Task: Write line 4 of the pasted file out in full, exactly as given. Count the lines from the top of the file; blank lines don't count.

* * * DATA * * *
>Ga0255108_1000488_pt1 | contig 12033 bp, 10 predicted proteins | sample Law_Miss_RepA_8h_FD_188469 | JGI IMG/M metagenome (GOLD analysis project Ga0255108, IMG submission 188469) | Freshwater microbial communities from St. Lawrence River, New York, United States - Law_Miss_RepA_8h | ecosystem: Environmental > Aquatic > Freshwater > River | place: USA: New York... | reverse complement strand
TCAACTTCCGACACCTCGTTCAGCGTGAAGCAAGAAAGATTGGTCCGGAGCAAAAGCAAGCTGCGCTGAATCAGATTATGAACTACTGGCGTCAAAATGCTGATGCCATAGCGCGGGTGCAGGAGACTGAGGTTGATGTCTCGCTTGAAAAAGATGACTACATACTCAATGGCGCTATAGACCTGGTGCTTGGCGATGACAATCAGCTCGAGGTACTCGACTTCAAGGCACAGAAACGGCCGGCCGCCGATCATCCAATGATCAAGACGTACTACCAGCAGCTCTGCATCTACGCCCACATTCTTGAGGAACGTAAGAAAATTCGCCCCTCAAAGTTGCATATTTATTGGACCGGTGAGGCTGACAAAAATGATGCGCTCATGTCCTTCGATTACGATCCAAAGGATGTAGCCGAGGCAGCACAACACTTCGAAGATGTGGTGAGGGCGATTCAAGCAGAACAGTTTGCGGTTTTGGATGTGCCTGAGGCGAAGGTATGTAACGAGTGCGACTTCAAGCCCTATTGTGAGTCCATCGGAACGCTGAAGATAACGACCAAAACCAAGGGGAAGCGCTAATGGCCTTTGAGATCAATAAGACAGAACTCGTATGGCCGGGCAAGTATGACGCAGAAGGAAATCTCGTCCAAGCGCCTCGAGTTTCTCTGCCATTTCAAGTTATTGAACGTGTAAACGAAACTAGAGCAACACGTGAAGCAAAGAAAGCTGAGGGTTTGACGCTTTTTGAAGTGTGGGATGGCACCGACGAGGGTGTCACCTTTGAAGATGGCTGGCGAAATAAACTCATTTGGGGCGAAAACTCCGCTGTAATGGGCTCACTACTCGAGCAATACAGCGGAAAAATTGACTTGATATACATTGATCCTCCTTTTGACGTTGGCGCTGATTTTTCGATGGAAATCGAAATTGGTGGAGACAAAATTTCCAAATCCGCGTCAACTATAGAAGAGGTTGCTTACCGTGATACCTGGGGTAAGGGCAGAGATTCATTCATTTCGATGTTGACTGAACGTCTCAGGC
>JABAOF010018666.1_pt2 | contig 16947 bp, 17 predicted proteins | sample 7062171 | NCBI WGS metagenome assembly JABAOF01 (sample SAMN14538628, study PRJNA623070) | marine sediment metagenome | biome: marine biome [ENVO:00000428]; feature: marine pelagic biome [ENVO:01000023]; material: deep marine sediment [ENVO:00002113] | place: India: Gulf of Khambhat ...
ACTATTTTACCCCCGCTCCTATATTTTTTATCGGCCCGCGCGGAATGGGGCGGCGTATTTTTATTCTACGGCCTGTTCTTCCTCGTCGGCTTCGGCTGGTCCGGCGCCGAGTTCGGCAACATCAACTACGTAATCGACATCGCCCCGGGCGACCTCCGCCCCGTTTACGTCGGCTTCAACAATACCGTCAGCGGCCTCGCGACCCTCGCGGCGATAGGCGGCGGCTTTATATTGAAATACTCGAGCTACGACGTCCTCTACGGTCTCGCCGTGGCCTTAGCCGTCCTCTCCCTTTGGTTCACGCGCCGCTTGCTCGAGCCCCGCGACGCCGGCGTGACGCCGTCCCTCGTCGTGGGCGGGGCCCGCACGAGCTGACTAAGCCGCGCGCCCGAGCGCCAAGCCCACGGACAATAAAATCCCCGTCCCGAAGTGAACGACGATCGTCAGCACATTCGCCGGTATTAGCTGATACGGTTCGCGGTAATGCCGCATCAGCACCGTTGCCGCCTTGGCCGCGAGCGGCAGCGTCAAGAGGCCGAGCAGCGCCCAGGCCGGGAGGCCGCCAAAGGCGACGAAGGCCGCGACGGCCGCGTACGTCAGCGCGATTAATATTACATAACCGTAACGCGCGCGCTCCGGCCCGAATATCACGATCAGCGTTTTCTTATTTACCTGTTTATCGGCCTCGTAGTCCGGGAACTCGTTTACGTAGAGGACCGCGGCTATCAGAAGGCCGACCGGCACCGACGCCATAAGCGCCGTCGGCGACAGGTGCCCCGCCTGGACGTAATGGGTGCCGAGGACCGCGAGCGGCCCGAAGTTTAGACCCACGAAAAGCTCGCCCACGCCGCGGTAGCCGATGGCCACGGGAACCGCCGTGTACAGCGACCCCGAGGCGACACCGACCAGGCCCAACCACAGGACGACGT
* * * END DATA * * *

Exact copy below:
ACTATTTTACCCCCGCTCCTATATTTTTTATCGGCCCGCGCGGAATGGGGCGGCGTATTTTTATTCTACGGCCTGTTCTTCCTCGTCGGCTTCGGCTGGTCCGGCGCCGAGTTCGGCAACATCAACTACGTAATCGACATCGCCCCGGGCGACCTCCGCCCCGTTTACGTCGGCTTCAACAATACCGTCAGCGGCCTCGCGACCCTCGCGGCGATAGGCGGCGGCTTTATATTGAAATACTCGAGCTACGACGTCCTCTACGGTCTCGCCGTGGCCTTAGCCGTCCTCTCCCTTTGGTTCACGCGCCGCTTGCTCGAGCCCCGCGACGCCGGCGTGACGCCGTCCCTCGTCGTGGGCGGGGCCCGCACGAGCTGACTAAGCCGCGCGCCCGAGCGCCAAGCCCACGGACAATAAAATCCCCGTCCCGAAGTGAACGACGATCGTCAGCACATTCGCCGGTATTAGCTGATACGGTTCGCGGTAATGCCGCATCAGCACCGTTGCCGCCTTGGCCGCGAGCGGCAGCGTCAAGAGGCCGAGCAGCGCCCAGGCCGGGAGGCCGCCAAAGGCGACGAAGGCCGCGACGGCCGCGTACGTCAGCGCGATTAATATTACATAACCGTAACGCGCGCGCTCCGGCCCGAATATCACGATCAGCGTTTTCTTATTTACCTGTTTATCGGCCTCGTAGTCCGGGAACTCGTTTACGTAGAGGACCGCGGCTATCAGAAGGCCGACCGGCACCGACGCCATAAGCGCCGTCGGCGACAGGTGCCCCGCCTGGACGTAATGGGTGCCGAGGACCGCGAGCGGCCCGAAGTTTAGACCCACGAAAAGCTCGCCCACGCCGCGGTAGCCGATGGCCACGGGAACCGCCGTGTACAGCGACCCCGAGGCGACACCGACCAGGCCCAACCACAGGACGACGT